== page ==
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Why Freddie Prinze Jr. is taking a break

When it comes to the kitchen, Freddie Prinze Jr. knows he's all that.

The 41-year-old actor said he's taking a break from acting to focus on his newest venture -- cooking. In June, Prinze Jr. released his first cookbook, "Back to the Kitchen," which is full of 75 family-friendly recipes from his New Mexico roots.

It's not just another celebrity cookbook, Prinze Jr. told CBS News during a cooking demo in New York City, where he revealed his Green (Chile) Eggs and Ham, a twist on the Dr. Suess childhood classic. Prinze Jr. has a history of cooking.

"My mother worked in restaurants her whole life," Prinze Jr. said. "That's where she met my father, at a comedy club in Reno, Nevada. She was the chef there."

Growing up, Prinze Jr. said he learned many life lessons "in front of a stove."

"That's where my passion about that came," Prinze Jr. said.

Prinze Jr. recently partnered with Dunkin' Donuts cold brew coffee packs to share his love of coffee and to get families back to the breakfast table, a routine he has worked hard to develop in his own house.

Here's what Prince Jr. had to say about his new cookbook "Back to the Kitchen," his unique childhood and his 15-year marriage to Sarah Michelle Gellar.

Freddie Prinze, Jr.
Cookbook author and actor, Freddie Prinze, Jr., leads a demonstration of a recipe from his cookbook, back to the Kitchen, at the Dunkin' Donuts Coffee at Home launch of new Cold Brew Coffee Packs. Getty

First, I'd love to talk a little about your new partnership with Dunkin Donuts. You mentioned that you're a "coffee addict."

"Addict" is a negative term. We will use "lover" -- passionate lover of all things coffee. It was a really easy partnership. My cookbook is about saving time. I have sauces that are easy prep sauces that work for 10 or 12 different dishes. That's the whole philosophy behind the Dunkin' brew coffee packs. It's investing two to five minutes in your evening to save you 30 minutes in the morning. This is the perfect product for me to team up with, because their philosophy on how to survive and mine are identical. It's all about prep to save yourself time.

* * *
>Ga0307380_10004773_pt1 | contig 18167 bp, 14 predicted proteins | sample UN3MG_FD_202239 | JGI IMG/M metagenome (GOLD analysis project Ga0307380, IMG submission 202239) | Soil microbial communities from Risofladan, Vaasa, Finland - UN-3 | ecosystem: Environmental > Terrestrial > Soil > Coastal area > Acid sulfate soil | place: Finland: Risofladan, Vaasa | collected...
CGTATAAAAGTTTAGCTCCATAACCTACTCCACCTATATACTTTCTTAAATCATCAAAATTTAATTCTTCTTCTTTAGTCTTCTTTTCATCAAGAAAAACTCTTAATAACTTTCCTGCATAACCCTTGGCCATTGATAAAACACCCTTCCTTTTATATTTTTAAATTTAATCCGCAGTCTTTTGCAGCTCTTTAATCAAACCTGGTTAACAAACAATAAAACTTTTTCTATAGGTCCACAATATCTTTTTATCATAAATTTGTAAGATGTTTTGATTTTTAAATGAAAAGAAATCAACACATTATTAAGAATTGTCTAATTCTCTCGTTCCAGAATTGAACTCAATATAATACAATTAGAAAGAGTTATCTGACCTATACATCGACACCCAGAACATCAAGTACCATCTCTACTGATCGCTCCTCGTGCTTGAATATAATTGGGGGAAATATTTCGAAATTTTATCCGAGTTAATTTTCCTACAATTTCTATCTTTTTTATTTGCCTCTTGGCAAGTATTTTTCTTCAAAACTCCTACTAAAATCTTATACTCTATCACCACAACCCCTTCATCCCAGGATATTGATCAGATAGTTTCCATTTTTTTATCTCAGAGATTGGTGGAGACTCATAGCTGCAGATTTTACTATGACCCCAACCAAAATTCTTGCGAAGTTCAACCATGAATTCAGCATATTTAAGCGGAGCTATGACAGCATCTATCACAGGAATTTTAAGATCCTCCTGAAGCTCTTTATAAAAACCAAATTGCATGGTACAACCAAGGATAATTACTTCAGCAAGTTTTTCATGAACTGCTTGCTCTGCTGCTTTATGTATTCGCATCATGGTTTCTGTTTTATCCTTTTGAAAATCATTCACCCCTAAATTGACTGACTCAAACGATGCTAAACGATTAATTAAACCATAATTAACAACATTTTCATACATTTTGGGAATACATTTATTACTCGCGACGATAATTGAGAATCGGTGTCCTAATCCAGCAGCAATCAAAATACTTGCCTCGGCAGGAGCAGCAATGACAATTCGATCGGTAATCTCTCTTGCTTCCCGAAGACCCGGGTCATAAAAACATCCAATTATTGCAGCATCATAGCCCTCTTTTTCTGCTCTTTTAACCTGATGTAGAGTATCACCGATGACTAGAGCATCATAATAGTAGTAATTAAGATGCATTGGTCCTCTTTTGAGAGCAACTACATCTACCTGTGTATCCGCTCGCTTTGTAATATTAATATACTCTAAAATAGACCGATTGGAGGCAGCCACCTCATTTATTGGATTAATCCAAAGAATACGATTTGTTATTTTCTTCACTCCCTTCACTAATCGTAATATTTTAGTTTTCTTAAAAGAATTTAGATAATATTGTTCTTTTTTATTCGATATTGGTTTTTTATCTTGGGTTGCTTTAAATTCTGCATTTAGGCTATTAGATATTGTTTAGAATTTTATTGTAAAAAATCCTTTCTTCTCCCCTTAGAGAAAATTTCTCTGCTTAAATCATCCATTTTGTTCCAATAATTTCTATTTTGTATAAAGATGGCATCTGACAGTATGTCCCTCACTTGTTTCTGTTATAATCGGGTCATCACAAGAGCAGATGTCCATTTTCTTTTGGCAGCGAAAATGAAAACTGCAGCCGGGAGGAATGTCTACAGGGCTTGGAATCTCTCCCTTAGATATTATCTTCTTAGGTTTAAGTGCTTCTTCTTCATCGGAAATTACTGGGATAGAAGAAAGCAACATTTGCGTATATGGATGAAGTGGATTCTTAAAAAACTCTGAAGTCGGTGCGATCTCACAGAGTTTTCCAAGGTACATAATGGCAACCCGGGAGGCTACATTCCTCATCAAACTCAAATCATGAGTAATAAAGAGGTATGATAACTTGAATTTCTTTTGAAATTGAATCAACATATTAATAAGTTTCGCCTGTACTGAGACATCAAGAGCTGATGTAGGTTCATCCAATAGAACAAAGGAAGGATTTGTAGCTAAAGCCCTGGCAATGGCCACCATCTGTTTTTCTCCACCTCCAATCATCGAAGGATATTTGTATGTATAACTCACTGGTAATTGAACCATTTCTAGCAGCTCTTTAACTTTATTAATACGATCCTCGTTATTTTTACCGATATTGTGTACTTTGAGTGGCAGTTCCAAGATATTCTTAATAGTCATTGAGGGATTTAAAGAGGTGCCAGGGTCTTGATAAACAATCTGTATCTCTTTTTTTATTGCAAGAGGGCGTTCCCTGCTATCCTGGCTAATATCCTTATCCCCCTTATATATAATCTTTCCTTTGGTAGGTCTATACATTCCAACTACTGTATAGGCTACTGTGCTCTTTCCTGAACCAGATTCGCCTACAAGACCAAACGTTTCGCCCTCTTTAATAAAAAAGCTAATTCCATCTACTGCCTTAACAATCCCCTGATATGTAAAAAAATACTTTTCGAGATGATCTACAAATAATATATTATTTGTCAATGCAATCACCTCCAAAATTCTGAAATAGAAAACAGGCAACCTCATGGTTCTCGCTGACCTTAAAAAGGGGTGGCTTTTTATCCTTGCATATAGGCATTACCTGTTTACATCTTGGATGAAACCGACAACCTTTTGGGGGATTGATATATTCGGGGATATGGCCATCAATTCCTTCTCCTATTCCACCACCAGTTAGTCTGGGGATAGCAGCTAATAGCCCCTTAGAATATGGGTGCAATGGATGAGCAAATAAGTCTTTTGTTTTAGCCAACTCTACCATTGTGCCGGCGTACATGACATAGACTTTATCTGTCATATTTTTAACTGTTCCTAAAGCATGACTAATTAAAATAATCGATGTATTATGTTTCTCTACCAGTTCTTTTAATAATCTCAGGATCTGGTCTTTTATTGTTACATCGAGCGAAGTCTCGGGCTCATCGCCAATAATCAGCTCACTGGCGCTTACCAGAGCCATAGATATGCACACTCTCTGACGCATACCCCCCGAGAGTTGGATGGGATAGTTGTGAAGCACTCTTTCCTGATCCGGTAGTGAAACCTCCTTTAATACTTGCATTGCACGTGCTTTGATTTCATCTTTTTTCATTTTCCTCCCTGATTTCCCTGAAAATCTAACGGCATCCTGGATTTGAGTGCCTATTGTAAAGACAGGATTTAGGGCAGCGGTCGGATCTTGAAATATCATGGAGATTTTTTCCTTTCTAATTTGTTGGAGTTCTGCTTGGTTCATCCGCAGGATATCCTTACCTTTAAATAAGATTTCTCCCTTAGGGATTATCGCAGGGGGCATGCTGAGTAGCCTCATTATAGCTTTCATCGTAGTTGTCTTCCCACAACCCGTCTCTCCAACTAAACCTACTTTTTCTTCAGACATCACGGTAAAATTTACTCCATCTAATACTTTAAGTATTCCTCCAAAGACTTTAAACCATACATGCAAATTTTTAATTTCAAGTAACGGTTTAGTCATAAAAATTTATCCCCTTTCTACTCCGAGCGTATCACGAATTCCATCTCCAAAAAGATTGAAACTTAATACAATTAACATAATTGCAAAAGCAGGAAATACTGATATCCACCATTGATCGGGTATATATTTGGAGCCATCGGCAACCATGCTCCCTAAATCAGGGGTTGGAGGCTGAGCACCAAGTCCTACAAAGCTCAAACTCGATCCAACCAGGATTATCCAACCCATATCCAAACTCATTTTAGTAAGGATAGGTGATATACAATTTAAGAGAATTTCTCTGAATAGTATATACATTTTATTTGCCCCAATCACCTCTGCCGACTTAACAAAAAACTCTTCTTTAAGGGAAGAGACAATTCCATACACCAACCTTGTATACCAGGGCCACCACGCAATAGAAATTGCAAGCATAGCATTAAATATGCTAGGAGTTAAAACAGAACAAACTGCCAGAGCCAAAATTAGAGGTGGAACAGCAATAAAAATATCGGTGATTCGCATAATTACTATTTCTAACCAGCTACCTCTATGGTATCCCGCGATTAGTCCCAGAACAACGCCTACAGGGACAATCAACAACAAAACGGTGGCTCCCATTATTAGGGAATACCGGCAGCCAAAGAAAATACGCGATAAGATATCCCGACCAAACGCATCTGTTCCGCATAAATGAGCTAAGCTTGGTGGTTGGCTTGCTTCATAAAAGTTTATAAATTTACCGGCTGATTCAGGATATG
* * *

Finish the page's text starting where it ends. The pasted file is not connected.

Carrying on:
Also, you have a cookbook, "Back to the Kitchen," out. It focuses on minimal ingredients and it's family-oriented.

Everything is nine ingredients or less and two of those ingredients are salt and pepper so that doesn't count. I try to make everything very simple. A lot of walkaway food, meaning you put in 20 minutes of work and walk away for 90 and do whatever you want. [There are] a lot of easy things with my sauces that go with a lot of different meals so you can mix it up.

What's your favorite recipe?

Probably my Holy Bleep Pulled Pork Tacos.

How about your favorite ingredient to use?

Favorite ingredient to use is probably New Mexico hatch chile, but it's not available that often.

A lot of people think, "Oh, Freddie Prinze Jr., the actor," but you're now putting a lot of focus into cooking. Where does your inspiration for cooking come from?

I learned about my father in front of a stove. I learned about heartache and heartbreak in front of a stove. There was this girl who stood me up on a date in high school and I was just ripped in two and my mom said, "Teenage girls don't want like nice boys like you. They want to date jerks. But when you grow up, you're still going to be a nice guy and all those girls that grew up are going to be looking for that. And there's only going to be about seven nice guys left, so you're going to have your pick."

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Freddie Prinze Jr. and wife, Sarah Michelle Gellar. Photo: Claire Greenway

You said your wife, Sarah Michelle Gellar, is very supportive of your career. A lot of people think you two as a "power couple." What do you think of that label?

I've never looked at us that way. Over a decade ago, probably in the '90s, when a lot of the Brits came over and started editing our magazines we didn't have a royal family, and our president and his kids weren't exciting so they turned Hollywood into the royal family and started commenting on their personal lives as if it was news and not entertainment. And that's all it is. At this point, actors and musicians and athletes get dehumanized to the point where they're stalked and hunted like wild game. 

Everyone has these tags and terms and people don't realize what they're doing. Even with personal lives, people want to be entertained, but I've never committed to that. When people say things like "power couple," my brain mutes it. She's my wife. I'm her husband. We're trying to raise two kids and do what we do best to make a living and provide a future for our family.

How do you balance everything -- between acting, hosting a podcast and now being a published author?

I've really stepped away from the acting. I don't really do that anymore. I [have a] podcast with Josh Wolf. It's called "Prinze and the Wolf." I've always had a soft spot for stand-up comedians ... Josh and I did his "Fairly Normal" podcast and when it was over, I knew it [was right]. We clicked so well. We started two weeks later. I love it. He's a good, good man. We approach things from the complete opposite end of the spectrum and end up in the same place.

Do you have anything else you want your fans to know?

If you want to reach out to me, I'm easy to reach out to. I try to communicate with just about everyone out there that hits me up on social media. If you say nice stuff or mean stuff, it don't matter, whatever you need to do that makes you feel good, makes me feel good.

This interview has been edited and condensed.